want to talk about one last thing before I wrap up: Code generalization. We set
out to recreate the Bees and Bombs animation so we were completely focused on
making this work for squares. While our code would work nicely for rectangles as
well it doesn’t generalize to other polygons. There is no need for this
constraint though. Nothing in our setup should make this specific for 4-sided
objects so with a little care towards generalization we can improve our code and
make it generally applicable. Fortunately it is not a big change. The only
function that makes any assumptions about the shape of our polygon is the
sq_to_vec() function. Some of the other function arguments imply a square
though so we’ll rewrite these as well:

# Don't assume a shape with four corners
shape_to_vec <- function(shape) {
    data.frame(
        x = c(shape$x[-1], shape$x[1]) - shape$x,
        y = c(shape$y[-1], shape$y[1]) - shape$y
    )
}
# Rename square to shape
vec_repos <- function(vec, shape) {
    shape$x <- shape$x + vec$x
    shape$y <- shape$y + vec$y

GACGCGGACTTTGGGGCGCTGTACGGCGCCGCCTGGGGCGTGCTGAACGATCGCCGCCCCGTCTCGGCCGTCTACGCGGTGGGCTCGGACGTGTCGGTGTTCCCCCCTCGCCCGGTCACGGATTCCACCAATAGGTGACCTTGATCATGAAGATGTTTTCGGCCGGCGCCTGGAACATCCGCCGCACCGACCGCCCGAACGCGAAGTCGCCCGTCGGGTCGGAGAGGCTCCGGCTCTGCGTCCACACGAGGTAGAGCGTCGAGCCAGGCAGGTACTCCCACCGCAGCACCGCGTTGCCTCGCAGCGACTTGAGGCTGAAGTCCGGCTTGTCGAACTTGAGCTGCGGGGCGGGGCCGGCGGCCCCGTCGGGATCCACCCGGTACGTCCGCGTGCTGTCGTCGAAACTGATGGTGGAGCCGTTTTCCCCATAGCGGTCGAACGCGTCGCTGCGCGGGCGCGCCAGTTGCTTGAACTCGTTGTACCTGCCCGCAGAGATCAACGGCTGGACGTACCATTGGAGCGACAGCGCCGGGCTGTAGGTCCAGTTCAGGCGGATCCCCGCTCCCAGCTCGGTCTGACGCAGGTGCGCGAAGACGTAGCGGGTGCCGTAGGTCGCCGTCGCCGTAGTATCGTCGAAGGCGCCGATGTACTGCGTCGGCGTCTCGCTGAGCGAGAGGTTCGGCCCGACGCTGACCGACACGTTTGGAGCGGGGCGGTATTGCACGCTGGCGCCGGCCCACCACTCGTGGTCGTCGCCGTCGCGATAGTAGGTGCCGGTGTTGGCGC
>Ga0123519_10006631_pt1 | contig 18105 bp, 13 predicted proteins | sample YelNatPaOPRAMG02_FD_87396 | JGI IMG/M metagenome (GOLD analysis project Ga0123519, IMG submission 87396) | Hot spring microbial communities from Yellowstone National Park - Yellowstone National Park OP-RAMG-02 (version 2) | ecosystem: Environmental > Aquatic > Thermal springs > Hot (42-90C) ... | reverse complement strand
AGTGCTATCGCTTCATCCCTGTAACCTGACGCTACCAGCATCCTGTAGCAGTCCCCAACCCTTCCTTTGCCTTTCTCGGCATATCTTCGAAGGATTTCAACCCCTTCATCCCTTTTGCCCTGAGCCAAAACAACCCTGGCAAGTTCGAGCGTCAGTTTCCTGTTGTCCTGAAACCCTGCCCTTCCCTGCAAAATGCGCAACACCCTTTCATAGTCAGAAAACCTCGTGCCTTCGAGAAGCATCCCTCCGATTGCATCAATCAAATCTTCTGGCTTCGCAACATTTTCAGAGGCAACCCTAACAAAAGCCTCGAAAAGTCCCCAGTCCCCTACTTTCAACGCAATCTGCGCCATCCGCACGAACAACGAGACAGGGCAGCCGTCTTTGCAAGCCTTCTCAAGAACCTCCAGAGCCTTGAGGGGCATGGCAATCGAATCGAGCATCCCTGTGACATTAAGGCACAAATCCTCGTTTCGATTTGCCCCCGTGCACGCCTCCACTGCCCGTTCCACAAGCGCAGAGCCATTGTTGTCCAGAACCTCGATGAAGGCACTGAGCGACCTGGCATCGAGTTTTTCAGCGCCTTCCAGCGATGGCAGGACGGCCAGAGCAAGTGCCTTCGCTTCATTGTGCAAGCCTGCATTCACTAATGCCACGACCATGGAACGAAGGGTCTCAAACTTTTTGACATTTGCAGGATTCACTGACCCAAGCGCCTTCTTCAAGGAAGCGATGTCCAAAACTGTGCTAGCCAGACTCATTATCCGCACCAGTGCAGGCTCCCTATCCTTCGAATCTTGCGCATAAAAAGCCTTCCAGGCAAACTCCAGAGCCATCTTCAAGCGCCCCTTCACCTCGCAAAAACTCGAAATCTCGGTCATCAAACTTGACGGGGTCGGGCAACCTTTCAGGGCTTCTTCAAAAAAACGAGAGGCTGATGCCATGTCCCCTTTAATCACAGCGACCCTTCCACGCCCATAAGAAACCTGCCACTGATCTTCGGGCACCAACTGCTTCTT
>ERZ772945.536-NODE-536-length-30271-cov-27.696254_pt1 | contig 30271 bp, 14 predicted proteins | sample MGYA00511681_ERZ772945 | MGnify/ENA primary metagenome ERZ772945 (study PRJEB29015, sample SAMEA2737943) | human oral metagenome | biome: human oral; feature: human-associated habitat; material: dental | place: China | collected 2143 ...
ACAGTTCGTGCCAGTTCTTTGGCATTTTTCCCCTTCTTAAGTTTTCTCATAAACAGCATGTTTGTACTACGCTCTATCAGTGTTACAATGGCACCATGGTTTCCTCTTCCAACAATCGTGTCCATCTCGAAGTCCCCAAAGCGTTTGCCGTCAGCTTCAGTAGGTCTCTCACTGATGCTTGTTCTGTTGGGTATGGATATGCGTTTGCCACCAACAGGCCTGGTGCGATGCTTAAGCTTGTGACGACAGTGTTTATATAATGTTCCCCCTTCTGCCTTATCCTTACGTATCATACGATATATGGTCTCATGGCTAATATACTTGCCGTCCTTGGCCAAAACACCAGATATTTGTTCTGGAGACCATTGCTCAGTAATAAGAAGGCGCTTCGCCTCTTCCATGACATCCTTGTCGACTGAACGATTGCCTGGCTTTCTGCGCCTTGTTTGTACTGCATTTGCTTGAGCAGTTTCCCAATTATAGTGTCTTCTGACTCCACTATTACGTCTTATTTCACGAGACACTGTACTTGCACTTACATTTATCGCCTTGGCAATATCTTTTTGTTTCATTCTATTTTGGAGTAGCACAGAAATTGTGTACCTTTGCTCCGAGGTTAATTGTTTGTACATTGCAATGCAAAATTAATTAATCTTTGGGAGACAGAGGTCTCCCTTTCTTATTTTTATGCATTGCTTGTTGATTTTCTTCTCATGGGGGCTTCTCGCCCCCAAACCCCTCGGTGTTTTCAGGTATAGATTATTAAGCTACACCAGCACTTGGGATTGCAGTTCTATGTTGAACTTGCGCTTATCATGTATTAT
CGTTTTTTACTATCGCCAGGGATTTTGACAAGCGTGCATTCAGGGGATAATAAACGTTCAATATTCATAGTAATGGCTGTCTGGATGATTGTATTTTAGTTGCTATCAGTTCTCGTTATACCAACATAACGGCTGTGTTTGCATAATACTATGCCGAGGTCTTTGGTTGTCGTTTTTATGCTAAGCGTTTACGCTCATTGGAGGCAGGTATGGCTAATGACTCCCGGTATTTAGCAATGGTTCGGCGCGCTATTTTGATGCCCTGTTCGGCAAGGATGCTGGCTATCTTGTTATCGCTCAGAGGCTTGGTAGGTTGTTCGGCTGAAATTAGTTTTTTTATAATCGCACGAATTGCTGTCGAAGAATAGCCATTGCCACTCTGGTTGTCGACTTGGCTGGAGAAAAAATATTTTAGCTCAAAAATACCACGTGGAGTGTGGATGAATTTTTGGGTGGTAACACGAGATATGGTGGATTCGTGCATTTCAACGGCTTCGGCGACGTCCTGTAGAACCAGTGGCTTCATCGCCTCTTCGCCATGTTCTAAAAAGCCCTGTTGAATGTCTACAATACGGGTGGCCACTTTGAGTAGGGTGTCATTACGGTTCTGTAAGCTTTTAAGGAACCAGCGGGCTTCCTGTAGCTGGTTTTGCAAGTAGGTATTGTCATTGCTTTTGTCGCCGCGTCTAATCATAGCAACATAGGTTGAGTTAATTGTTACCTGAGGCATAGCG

shape
}
calc_inner <- function(shape, t) {
    shape %>% 
        shape_to_vec() %>% 
        vec_mult(t) %>% 
        vec_repos(shape)
}
calc_frame <- function(start, t, n) {
    shapes <- rep(t, n)
    shapes <- Reduce(function(sq1, t) {
        append(sq1, list(calc_inner(sq1[[length(sq1)]], t)))
    }, shapes, init = list(start))
    shapes <- do.call(rbind, shapes)
    shapes$group <- rep(seq_len(n + 1), each = nrow(start))
    shapes
}

That was easy – let’s try to make something crazy with this:

trans <- radial_trans(c(0, 1), c(0, 1), pad = 0)
triangle <- trans$transform(rep(sqrt(2), 4), seq(0, 1, length.out = 4))[1:3, ]
triangles <- lapply(seq_along(frame_t), function(frame) {
    triangles <- calc_frame(triangle, frame_t[frame], 16)
    triangles$frame <- frame
    triangles
})
triangles <- do.call(rbind, rev(triangles))
triangles$shape <- 'triangle'
star <- trans$transform(rep(1.3, 6), seq(0, 1, length.out = 6))[c(1, 3, 5, 2, 4), ]
stars <- lapply(seq_along(frame_t), function(frame) {
    stars <- calc_frame(star, frame_t[frame], 16)
    stars$frame <- frame